Ginger.io (San Francisco). Ginger.io provides clients with an on-demand coach, therapist and psychiatrist for instant care.

H1 (New York City). H1 is a live data insights platform for diseases, driven by machine learning. The platform is able to find data from any public clinical and scholarly database in the world, drawing on curated data from “hundreds of thousands” of website profiles and conference presentations. H1’s tools search across more than 250,000 academic researchers, 250,000 clinical trials, 50 million journal articles, and 750,000 clinicians and physicians.

H2O.ai (Mountain View, Calif.). H2O.ai is the creator of the leading open source data science and machine learning platform, Driverless AI.

Healint (Singapore). Healint designed the leading migraine application, Migraine Buddy, which tracks users’ migraines, understands triggers and shares migraine history with physicians to better treat and efficiently improve the invisible pain.

Health at Scale (San Jose, Calif.). Health at Scale uses machine intelligence to deliver precision care by matching patients to the right treatments by the right providers at the right times.

Health Fidelity (San Mateo, Calif.). Health Fidelity uses technology and expertise to allow organizations participating in Medicare Advantage, ACA commercial, Managed Medicaid or Medicare ACO programs to provide risk adjustment solutions.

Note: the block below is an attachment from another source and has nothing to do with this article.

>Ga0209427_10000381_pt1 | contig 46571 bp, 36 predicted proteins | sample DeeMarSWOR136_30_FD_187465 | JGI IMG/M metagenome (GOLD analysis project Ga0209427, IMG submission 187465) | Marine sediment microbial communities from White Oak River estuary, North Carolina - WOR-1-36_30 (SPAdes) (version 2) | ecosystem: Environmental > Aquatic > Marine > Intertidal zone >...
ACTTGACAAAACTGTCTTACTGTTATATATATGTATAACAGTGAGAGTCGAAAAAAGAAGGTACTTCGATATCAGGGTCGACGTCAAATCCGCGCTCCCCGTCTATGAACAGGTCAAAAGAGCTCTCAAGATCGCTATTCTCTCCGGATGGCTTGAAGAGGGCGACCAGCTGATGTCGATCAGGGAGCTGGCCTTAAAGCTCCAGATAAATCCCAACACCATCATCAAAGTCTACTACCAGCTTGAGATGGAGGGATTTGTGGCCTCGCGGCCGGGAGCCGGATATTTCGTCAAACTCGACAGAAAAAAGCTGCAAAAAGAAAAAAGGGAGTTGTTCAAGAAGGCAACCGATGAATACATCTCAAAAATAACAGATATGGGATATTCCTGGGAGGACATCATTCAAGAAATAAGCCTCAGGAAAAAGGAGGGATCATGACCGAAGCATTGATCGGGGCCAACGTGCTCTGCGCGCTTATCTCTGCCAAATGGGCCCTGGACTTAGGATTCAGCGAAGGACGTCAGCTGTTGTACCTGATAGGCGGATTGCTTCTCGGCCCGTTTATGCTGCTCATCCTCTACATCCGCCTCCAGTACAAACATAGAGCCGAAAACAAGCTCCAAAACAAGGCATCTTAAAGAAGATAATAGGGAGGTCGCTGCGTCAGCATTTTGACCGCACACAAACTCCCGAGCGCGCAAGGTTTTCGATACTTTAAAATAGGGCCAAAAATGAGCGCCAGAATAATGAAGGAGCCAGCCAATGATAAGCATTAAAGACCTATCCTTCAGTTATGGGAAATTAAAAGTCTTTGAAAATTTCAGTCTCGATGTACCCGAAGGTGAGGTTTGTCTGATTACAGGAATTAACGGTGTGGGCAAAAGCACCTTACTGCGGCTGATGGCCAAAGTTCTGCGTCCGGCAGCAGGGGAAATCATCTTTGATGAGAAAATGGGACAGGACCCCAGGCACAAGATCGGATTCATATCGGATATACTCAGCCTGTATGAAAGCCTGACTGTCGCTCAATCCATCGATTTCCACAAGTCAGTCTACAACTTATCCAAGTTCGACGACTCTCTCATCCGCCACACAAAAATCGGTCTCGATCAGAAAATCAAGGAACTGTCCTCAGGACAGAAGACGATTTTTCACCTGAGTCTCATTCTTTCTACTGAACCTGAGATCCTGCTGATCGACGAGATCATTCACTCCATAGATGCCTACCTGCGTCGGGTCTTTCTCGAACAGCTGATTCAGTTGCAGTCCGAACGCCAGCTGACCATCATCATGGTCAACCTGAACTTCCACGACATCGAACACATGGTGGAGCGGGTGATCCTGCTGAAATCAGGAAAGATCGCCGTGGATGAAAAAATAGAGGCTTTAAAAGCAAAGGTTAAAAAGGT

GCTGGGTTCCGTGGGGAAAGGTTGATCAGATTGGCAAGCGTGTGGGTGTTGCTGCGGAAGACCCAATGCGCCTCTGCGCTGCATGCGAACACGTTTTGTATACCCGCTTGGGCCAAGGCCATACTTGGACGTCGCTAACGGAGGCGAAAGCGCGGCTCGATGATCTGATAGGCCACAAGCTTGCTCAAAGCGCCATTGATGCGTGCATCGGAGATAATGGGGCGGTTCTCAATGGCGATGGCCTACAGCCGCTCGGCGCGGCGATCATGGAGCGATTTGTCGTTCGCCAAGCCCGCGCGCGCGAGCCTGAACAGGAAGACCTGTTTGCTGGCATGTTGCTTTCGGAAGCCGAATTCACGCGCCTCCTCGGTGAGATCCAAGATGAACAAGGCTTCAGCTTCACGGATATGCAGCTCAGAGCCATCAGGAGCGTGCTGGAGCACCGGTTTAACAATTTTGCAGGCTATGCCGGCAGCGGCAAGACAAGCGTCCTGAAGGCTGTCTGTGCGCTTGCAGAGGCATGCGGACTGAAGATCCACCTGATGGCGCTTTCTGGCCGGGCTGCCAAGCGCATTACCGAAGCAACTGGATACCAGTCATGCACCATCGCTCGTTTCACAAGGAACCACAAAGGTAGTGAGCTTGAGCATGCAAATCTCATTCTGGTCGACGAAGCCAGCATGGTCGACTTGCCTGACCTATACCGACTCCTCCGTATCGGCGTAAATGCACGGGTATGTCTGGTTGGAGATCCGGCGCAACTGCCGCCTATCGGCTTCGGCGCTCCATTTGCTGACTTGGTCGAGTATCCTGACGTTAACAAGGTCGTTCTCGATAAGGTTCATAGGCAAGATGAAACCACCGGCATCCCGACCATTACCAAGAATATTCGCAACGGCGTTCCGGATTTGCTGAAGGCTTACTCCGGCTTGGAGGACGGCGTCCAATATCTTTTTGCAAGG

HealthReveal (New York City). HealthReveal uses artificial intelligence to reduce costs, improve outcomes and quality of life and save lives for the chronically ill.

IBM Watson Health (Chicago). IBM Watson Health aims to solve health challenges using data, analytics and AI. The company works with more than 300 hospitals and healthcare organizations to make decision based on data.

iCAD (Nashua, N.H.). iCAD is a global medical technology leader that uses artificial intelligence to provide cancer detection and therapy solutions so physicians can detect cancers earlier.

IDx (Coralville, Iowa). IDx developed the first automated diabetic retinopathy diagnostic AI machine called IDx-DR. The company works to transform healthcare through the automation of medical diagnosis and treatment.

Imperativ (New York City). Imperativ’s Enterprise Intelligence Platform delivers digital twin modules and associated applications that connect and optimize the internet of medical things for decision making.